(1) The popular translation for mind is Yi. Along with this term there is also another Chinese word for mind and that is Xin. The direct translation of Xin is heart. It commonly means “intention idea or thought”, referring to an unexpressed idea or desire. Xin must exist before Yi. When you want something it is Xin. When you intend to do it or actually accomplish the task, then it is called Yi. This is translated as “mind” or “intention”. From this standpoint Xin is the master of Yi and Yi is the one to make masters ideas a reality. Xin generates the idea and Yi is brought forth. Once Yi is generated Chi will flow. There is a common Chinese saying; Use your mind to lead your chi, “Yii Yi Yin Chi”. In the beginning the eye (what we see or envision) and the heart ‘Xin’ are together.

(2) The mind (Xin-heart) leads the intent (yi-mind). To create a clear intention there needs to be clarity of purpose. For these there needs to be the conceptual understanding (eye), the emotional need (heart) along with the physical ability (body). The intent will follow naturally from this course.

(3) The intent leads the chi. After enough practice you can move without hesitation. The body and the chi will move naturally and automatically. This is what is referred to as the intent leading the chi.

(4) Chi leads the spirit. Spirit is a higher level of alertness. When we are at this higher level the chi will go to the whole body at this higher level with the spirit.

(5) Spirit follows movement. Using what we see, hear and feel, the spirit receives the signal, which is sent to the mind producing an instant response. The power of the response will flow automatically.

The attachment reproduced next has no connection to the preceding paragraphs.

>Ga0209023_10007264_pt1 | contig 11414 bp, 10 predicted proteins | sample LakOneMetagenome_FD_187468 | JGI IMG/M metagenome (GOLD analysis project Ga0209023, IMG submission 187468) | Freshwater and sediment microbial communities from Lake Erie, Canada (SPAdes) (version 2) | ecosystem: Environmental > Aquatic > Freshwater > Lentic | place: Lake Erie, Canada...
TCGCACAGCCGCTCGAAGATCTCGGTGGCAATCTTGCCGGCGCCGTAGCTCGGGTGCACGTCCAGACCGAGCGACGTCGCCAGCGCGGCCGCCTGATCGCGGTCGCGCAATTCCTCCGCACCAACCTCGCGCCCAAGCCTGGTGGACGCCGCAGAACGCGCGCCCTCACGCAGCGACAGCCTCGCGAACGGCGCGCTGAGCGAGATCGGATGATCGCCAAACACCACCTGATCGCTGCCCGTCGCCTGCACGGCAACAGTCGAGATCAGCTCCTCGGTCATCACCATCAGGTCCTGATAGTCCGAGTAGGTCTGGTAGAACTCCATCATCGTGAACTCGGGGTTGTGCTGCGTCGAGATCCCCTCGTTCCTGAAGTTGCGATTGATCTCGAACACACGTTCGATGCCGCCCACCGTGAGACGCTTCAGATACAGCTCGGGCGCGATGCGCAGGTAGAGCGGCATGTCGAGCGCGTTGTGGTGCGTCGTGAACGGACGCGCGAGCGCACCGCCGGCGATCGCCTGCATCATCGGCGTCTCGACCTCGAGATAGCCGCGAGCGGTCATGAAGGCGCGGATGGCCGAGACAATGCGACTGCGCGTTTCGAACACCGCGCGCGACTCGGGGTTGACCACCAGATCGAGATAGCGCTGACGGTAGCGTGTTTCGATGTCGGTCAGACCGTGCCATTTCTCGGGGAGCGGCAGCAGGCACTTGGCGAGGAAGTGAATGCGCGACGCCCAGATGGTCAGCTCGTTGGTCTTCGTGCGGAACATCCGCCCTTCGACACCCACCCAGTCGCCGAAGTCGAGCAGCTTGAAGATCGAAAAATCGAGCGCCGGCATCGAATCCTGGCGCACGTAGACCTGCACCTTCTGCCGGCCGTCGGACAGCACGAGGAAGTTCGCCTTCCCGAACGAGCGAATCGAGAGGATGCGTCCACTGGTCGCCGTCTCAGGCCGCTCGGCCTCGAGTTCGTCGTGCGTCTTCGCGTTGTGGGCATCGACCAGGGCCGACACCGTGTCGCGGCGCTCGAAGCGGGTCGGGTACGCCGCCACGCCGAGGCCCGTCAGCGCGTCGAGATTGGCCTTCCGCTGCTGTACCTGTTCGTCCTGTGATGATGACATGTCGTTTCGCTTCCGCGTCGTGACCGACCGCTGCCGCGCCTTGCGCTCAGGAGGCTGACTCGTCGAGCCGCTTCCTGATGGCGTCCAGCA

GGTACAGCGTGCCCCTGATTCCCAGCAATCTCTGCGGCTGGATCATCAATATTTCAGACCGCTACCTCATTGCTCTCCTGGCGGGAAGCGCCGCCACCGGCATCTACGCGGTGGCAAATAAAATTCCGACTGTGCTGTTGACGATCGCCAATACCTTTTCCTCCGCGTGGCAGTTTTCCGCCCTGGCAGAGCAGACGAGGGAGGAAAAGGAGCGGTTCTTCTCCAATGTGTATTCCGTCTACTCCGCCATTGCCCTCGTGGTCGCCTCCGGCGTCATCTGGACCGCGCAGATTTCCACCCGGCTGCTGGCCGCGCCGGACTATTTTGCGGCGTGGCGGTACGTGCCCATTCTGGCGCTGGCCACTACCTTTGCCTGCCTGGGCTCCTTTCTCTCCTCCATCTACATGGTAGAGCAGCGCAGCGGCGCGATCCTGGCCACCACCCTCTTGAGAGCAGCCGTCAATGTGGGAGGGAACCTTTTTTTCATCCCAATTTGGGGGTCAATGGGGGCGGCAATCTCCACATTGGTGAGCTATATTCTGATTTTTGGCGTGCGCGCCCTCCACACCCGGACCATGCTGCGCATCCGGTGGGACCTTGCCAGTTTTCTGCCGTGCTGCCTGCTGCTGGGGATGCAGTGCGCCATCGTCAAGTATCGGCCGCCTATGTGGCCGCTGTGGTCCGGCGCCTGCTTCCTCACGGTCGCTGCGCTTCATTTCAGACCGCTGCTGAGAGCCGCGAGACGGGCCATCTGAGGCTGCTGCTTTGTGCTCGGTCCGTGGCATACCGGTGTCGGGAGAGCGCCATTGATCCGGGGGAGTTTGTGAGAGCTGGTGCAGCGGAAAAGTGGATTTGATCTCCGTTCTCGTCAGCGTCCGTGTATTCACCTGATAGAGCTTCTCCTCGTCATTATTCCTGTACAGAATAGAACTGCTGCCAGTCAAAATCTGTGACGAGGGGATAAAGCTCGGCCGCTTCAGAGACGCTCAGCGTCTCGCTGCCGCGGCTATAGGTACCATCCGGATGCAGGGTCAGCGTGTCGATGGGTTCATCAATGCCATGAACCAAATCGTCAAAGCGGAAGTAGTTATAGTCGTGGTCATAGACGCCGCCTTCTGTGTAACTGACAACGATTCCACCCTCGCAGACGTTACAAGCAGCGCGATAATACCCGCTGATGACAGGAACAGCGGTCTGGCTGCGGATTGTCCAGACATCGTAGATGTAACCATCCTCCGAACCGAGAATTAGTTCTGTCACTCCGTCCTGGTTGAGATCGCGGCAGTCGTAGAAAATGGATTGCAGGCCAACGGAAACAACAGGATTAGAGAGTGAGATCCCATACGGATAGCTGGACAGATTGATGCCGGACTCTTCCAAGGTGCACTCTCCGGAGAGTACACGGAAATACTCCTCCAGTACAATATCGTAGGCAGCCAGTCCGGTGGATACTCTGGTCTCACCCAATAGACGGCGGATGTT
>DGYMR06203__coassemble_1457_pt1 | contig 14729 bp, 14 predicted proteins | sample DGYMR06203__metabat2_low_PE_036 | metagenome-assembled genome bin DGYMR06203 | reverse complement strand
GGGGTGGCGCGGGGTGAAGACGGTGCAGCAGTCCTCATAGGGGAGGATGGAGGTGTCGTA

(6) Movement without thought. This means to no longer focus on a technique or anything at all. Our response is instantaneous.


  • Body and joints move together. This refers to the spine, back and neck. Before the body can move as a unit the back must be engaged in relation to the spin and the base of the neck.
  • Hand and joints together. The hand joints move from the shoulder to the elbow to the wrist.
  • Foot and joints together. The foot joints move from the hip to the knee to the ankle.
  • Hand in relation the foot
  • Elbow in relation to knee
  • Shoulder in relation to hip

All joints must start and stop together in harmony.

Kun: To Tie, Bind or Wrap


 Kun energy is highly sophisticated. To develop this energy requires extensive practice. Six Harmonies Praying Mantis draws heavily from this kind of energy. There are particular exercises, which can help one to develop this ability to wrap up an opponent. The following is one of these exercises.

This exercise is approached in a similar manner as the “lion playing with the ball”. The arms move on a vertical plane in front of the body. The motion can be separated into four distinct parts. These are: Zuan (drilling), An (pressing), Zhang (expanding), Chen (sinking).

The practitioner drills forward along the centerline, intercepting and dissolving the oncoming force (Zuan).

The practitioner continues by pressing forward and slightly downward (An).

The opposing arm then covers over the top and wards off, catching the root of the opponent (Zhang). After the opponent’s root is caught, the arm continues to circle outward while matching this with a downward sinking force (Chen) in one fluid movement, dispersing and disrupting the opponent’s force.




Lion Playing with the Ball


This is a practice, which has many variations within many styles of Chinese martial arts. It requires both internal and external principles.

This exercise starts with the practitioner standing in a comfortable horse stance, with the arms in front of the body and palms facing each other as though holding a ball.

The upper hand will come over the top of the sphere and descend downwards and forwards.

At the culmination of the forward motion the practitioner will touch an imaginary space in front of him with the tips of the fingers and the ridge of the palm. The term for this movement is “Tan Zhang” (probing palm).

The movement continues with the arm settling and the wrist dropping. The term for this is “Zou Wan” (sit wrist). The motion continues with the elbow of the penetrating arm sinking and covering the centerline of the body.